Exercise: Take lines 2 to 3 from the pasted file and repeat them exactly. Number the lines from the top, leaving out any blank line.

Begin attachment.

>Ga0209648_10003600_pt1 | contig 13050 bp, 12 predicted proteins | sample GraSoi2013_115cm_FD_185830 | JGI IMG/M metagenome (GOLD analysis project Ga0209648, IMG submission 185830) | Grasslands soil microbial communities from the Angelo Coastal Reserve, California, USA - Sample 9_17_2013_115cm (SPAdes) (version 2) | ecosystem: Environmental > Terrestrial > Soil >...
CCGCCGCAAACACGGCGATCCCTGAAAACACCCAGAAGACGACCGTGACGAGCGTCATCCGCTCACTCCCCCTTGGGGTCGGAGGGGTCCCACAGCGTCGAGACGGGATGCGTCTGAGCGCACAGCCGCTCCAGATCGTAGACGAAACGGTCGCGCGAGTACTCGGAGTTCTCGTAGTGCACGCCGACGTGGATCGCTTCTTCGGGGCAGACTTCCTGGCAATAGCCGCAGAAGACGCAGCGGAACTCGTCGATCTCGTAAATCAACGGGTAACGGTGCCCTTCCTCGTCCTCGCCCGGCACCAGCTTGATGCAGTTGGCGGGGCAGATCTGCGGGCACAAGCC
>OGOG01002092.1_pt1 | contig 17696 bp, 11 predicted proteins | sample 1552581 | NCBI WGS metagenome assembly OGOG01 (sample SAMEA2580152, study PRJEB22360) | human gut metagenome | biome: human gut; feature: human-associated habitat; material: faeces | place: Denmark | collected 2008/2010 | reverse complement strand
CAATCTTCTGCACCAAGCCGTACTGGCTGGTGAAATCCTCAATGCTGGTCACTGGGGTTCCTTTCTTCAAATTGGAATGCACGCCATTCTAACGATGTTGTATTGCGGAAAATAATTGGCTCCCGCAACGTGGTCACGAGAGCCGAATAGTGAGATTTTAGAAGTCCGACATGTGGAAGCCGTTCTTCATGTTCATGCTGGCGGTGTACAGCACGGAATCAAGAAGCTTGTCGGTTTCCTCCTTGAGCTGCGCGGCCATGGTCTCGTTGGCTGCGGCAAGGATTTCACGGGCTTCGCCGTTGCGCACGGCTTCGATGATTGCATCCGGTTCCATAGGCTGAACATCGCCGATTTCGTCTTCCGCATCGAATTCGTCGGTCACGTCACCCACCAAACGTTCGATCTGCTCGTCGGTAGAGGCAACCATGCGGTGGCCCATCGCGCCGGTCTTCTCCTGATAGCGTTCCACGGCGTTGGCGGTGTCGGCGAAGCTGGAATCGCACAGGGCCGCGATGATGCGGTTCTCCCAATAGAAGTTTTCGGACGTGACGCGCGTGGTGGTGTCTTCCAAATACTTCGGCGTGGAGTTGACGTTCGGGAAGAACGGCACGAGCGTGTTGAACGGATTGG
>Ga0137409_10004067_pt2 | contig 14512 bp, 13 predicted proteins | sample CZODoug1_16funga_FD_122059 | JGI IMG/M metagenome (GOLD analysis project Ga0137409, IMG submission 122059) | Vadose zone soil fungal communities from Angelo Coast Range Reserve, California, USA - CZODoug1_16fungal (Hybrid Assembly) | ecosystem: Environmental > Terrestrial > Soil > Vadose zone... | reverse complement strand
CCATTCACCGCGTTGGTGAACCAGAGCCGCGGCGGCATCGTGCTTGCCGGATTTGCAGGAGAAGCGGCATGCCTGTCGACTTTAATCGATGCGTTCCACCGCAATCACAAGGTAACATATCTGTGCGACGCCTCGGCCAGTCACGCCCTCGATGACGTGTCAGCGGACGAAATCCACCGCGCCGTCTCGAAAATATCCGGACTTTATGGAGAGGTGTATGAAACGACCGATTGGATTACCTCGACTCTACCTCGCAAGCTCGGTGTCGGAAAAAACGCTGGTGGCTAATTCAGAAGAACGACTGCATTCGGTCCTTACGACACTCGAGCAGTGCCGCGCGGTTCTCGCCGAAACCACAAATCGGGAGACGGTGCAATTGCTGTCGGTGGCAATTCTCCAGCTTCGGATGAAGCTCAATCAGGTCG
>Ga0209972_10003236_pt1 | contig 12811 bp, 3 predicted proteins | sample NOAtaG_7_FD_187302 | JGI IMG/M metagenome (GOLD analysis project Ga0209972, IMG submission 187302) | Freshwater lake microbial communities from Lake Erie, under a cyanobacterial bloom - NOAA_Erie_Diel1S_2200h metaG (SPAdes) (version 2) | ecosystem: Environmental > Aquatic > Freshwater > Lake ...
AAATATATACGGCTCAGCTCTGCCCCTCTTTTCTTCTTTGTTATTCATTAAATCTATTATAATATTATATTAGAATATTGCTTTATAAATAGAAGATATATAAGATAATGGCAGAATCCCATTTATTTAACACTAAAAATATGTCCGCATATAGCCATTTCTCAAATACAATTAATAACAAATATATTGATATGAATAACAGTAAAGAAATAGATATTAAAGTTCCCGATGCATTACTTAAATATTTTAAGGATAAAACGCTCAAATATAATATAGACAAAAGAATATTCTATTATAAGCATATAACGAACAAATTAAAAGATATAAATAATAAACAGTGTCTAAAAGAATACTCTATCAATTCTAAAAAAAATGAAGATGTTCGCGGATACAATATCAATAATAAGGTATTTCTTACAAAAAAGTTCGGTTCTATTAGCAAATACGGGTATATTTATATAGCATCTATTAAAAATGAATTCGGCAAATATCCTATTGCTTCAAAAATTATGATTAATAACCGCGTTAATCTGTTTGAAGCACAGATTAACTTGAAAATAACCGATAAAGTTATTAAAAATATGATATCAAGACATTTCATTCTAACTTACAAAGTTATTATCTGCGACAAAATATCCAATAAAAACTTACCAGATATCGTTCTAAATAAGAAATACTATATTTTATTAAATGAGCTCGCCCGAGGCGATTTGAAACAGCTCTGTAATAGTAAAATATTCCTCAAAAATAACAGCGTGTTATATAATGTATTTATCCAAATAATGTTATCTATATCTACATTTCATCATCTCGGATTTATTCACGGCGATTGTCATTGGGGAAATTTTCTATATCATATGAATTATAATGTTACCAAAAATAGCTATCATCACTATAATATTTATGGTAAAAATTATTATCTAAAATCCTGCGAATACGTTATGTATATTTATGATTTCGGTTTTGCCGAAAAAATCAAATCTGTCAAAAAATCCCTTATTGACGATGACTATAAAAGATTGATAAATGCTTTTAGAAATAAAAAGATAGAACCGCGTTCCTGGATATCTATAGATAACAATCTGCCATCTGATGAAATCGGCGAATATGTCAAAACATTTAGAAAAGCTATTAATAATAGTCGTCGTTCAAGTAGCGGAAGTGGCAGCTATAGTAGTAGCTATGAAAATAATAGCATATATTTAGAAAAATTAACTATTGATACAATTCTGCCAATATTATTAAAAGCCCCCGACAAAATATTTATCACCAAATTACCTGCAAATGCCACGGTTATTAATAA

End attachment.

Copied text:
CCGCCGCAAACACGGCGATCCCTGAAAACACCCAGAAGACGACCGTGACGAGCGTCATCCGCTCACTCCCCCTTGGGGTCGGAGGGGTCCCACAGCGTCGAGACGGGATGCGTCTGAGCGCACAGCCGCTCCAGATCGTAGACGAAACGGTCGCGCGAGTACTCGGAGTTCTCGTAGTGCACGCCGACGTGGATCGCTTCTTCGGGGCAGACTTCCTGGCAATAGCCGCAGAAGACGCAGCGGAACTCGTCGATCTCGTAAATCAACGGGTAACGGTGCCCTTCCTCGTCCTCGCCCGGCACCAGCTTGATGCAGTTGGCGGGGCAGATCTGCGGGCACAAGCC
>OGOG01002092.1_pt1 | contig 17696 bp, 11 predicted proteins | sample 1552581 | NCBI WGS metagenome assembly OGOG01 (sample SAMEA2580152, study PRJEB22360) | human gut metagenome | biome: human gut; feature: human-associated habitat; material: faeces | place: Denmark | collected 2008/2010 | reverse complement strand